Skilled and Inefficient Rationing – EconLib

Natural gas supplies to Europe from Russian state corporation Gazprom have already been cut and further cuts are expected as winter approaches. This is a way for the Russian government to pressure European governments to reduce their political and military support for Ukraine. European Union governments are advancing a rationing plan to cope with reduced supplies (“Brussels tells EU states to cut gas use by 15% from next month,” financial barJuly 20, 2022):

Brussels has asked EU countries to cut their gas consumption by 15 percent and draw up contingency plans before winter when it expects severe disruptions to gas supplies from Russia.

If supply decreases by 15%, gas consumption (by consumers and intermediate users) must decrease by 15%. The question is who will bear the burden of this reduction, i.e. how will demand be rationed. Some economists prefer not to use the term “ration” when the process is done through market prices; But it insists that everything in our finite world must be rationed in one way or another. But we can use the word “allocation” as a synonym.

There are basically two ways to ration something: through market price or through the dictates of some political authority – politicians or government bureaucrats in our society. (I ignore traditional or religious norms, such as in primitive societies.) Political allocation can only be arbitrary, whether it is egalitarian or not, and even if it is hidden behind the formal rule of law. It is arbitrary for two reasons: first, authorities are likely to favor themselves or their most useful political clients; Second, even if authorities are composed of perfect benefactors, they do not have the time and space information that permeates the minds of all participants in the economy (see FA Hayek, “The Use of Knowledge in Society,” American Economic Review[1945)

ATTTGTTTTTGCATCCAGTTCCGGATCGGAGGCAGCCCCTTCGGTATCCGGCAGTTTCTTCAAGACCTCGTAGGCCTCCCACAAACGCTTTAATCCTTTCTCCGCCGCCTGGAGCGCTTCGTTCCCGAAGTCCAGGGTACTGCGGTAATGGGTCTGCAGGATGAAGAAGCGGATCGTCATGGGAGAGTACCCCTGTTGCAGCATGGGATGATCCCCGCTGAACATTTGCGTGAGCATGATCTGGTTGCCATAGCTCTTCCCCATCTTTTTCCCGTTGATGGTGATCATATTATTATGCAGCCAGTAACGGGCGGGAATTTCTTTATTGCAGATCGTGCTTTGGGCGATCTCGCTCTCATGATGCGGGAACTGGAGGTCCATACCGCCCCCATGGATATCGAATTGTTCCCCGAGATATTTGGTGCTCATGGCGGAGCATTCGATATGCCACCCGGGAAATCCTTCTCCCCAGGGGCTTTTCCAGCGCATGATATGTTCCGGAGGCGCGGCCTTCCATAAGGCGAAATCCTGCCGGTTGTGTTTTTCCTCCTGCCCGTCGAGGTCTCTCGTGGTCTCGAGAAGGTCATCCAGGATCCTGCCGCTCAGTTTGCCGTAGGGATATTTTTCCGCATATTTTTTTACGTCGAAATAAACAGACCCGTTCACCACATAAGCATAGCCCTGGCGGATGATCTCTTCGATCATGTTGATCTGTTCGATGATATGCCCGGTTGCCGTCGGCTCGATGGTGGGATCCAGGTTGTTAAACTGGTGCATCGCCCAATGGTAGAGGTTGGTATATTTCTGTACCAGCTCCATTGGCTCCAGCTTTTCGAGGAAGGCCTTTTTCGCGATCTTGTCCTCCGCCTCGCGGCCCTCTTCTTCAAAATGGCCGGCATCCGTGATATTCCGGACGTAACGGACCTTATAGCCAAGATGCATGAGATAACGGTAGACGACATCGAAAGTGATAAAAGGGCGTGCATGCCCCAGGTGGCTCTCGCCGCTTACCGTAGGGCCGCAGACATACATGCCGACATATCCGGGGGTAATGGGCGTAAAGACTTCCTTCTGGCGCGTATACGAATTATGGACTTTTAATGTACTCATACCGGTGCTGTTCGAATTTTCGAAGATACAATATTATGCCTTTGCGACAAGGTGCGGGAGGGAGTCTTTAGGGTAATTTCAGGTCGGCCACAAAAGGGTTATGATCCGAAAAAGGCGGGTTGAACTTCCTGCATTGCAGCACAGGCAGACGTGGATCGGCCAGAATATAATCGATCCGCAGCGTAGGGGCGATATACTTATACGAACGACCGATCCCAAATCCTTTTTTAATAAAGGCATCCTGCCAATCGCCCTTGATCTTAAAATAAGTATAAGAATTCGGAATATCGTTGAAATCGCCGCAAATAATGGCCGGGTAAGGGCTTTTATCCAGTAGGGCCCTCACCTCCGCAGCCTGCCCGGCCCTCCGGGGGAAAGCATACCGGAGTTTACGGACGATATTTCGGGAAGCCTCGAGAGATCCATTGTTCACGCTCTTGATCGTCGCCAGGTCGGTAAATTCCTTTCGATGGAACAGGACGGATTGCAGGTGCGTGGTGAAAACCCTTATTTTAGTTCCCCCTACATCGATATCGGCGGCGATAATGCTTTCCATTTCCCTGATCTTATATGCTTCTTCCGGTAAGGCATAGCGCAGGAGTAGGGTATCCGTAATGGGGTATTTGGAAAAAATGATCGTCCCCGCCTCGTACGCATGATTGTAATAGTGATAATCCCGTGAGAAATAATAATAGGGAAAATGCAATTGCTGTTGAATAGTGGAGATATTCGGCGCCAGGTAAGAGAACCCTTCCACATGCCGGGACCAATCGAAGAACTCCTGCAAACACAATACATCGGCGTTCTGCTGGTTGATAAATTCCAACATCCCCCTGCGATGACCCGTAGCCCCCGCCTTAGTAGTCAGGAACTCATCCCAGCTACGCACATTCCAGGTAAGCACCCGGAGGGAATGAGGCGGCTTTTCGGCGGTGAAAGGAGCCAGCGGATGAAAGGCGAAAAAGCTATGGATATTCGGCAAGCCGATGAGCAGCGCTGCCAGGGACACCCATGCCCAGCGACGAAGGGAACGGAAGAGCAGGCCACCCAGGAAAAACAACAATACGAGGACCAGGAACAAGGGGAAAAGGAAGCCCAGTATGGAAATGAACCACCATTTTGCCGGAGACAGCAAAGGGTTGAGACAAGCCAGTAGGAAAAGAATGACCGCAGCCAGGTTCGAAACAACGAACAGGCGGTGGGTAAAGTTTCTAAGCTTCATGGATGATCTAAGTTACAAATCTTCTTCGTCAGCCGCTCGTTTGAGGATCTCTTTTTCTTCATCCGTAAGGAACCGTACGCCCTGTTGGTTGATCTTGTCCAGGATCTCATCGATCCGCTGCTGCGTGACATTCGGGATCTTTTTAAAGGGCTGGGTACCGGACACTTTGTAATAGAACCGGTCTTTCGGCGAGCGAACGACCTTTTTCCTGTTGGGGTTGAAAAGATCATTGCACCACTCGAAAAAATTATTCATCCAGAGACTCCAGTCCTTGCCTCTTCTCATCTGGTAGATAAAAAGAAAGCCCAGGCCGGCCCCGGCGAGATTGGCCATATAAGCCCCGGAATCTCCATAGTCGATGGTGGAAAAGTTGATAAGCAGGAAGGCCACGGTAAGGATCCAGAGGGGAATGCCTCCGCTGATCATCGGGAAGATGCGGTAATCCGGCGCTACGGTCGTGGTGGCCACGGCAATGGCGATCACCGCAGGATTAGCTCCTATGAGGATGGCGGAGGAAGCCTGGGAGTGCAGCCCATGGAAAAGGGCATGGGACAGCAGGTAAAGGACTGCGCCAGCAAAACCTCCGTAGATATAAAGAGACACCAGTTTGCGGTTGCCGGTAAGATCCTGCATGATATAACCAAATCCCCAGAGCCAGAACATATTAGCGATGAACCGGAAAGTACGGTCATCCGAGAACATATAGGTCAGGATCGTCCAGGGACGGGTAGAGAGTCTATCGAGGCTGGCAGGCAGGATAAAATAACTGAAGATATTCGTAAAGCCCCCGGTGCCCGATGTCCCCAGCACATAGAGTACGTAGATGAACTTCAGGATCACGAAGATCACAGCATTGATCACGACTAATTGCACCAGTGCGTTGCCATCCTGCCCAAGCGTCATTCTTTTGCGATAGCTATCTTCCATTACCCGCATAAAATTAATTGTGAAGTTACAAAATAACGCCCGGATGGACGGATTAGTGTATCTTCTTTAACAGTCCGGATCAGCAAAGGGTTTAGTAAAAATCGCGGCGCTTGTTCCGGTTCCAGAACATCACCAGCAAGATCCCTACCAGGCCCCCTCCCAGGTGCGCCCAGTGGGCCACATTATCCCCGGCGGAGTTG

Automatic allocation by price is desirable because each user is motivated to take into account the price of gas for other users (in our example). The people who will eventually receive the gas or what is made of it (say, home heating with gas-generated electricity or metal objects) are the ones most willing to pay for it. If you’re among them, you pay more for gas than the price you’re depriving others of.